AbstractPhysico-chemical and erodibility characteristics of soil under anthropogenic disturbance by mechanically land-grading along the underground (tunnel) drainage construction sites in Uyo, Nigeria were investigated using standard methods and correlated with gully growth and soil loss. Statistical and parameter analyses evaluated spatial variability, correlations and significant differences. The disturbed soil had predominantly coarse grain sands(86%), low fines (<10%), high bulk density, low total porosity and very low permeability, indicating compacted, homogenous texture from the crest to the tunnel bottom, but permeability showed significant variability ( CV> 40%). Soil chemical properties had low correlations with gully morphometric degradation and soil loss; however, physical properties, particularly low clay and silt content, total sand, and bulk density highly reduced gully geometric degradation and volume of soil loss. Large proportions of bases (Ca++ and Mg++) sufficiently reduced SAR, hence reduced soil erodibility at base sites. Silt and clay correlated highly with width and depth increments, and volume loss (r = 0.70–0.78) down the slope but longitudinal degradation was the resultant effect of runoff on the steep side-slope. Clay, silt, total sand and bulk density moderately reduced width and depth erodibility, correlating with 60% of volume loss.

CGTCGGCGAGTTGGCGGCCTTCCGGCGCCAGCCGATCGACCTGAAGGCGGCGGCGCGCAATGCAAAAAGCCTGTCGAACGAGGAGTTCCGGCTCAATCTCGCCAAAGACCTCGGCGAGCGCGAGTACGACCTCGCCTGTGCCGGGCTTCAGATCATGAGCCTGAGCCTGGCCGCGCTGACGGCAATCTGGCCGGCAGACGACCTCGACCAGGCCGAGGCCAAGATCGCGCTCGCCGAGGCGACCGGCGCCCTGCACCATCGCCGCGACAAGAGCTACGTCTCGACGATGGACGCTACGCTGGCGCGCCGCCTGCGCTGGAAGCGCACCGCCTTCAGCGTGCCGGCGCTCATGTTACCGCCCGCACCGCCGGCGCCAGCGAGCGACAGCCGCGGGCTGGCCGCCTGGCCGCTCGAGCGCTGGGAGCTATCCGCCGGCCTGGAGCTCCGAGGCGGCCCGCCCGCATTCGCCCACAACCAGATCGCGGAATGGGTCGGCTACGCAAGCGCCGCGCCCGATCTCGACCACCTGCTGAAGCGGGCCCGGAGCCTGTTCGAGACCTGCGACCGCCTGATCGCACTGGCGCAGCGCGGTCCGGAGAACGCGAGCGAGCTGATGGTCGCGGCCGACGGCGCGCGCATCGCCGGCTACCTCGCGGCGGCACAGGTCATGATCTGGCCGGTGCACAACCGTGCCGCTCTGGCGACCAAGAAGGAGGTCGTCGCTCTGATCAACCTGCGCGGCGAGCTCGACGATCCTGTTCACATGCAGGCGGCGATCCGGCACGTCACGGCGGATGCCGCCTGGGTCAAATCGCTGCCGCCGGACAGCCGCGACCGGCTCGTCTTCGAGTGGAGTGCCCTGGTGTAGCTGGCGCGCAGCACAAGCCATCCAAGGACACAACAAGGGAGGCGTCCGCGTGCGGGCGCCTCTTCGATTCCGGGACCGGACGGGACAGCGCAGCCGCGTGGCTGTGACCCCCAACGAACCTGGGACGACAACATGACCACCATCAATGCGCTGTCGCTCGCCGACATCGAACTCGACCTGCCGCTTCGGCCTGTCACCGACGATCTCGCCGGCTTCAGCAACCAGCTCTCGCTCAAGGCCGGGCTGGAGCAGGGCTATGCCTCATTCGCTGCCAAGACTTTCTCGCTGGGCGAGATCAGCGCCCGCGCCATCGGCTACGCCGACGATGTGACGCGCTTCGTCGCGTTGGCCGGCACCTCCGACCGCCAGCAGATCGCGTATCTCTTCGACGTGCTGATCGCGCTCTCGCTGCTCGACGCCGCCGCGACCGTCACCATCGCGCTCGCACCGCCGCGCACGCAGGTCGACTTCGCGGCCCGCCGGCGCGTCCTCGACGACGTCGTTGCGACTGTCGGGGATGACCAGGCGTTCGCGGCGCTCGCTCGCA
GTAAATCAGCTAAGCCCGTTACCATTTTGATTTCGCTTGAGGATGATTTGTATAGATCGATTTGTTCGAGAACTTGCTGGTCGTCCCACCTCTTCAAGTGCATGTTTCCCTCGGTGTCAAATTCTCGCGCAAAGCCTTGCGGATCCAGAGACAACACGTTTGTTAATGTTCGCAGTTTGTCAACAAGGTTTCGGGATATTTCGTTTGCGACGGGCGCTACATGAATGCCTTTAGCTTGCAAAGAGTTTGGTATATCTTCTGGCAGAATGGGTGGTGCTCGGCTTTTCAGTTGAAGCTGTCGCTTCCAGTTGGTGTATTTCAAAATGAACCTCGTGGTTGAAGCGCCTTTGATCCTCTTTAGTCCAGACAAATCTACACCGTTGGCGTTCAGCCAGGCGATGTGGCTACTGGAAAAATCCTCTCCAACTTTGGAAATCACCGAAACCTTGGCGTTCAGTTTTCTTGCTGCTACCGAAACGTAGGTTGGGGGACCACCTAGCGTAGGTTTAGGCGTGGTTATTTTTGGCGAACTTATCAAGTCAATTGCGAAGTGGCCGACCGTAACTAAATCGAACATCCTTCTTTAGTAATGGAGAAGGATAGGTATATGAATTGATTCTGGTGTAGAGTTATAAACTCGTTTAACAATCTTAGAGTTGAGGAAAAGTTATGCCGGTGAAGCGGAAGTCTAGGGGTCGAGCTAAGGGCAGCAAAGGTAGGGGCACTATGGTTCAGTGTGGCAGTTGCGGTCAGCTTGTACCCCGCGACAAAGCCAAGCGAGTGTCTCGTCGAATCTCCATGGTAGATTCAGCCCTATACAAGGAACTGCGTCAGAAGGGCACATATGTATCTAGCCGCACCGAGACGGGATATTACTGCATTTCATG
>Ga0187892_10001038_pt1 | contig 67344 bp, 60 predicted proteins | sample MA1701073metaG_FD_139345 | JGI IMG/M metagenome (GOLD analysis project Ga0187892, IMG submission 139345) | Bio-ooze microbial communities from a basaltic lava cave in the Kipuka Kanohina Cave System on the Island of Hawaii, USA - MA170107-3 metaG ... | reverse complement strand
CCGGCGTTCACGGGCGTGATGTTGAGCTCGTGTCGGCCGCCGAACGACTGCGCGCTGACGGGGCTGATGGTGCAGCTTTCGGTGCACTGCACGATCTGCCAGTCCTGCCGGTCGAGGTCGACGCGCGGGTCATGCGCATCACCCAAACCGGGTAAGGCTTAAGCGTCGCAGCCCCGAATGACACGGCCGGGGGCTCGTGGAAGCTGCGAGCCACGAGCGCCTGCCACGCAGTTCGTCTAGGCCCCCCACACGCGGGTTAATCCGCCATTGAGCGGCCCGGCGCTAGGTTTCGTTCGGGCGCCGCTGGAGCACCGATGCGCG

ISSN: 1792-9040 (Print)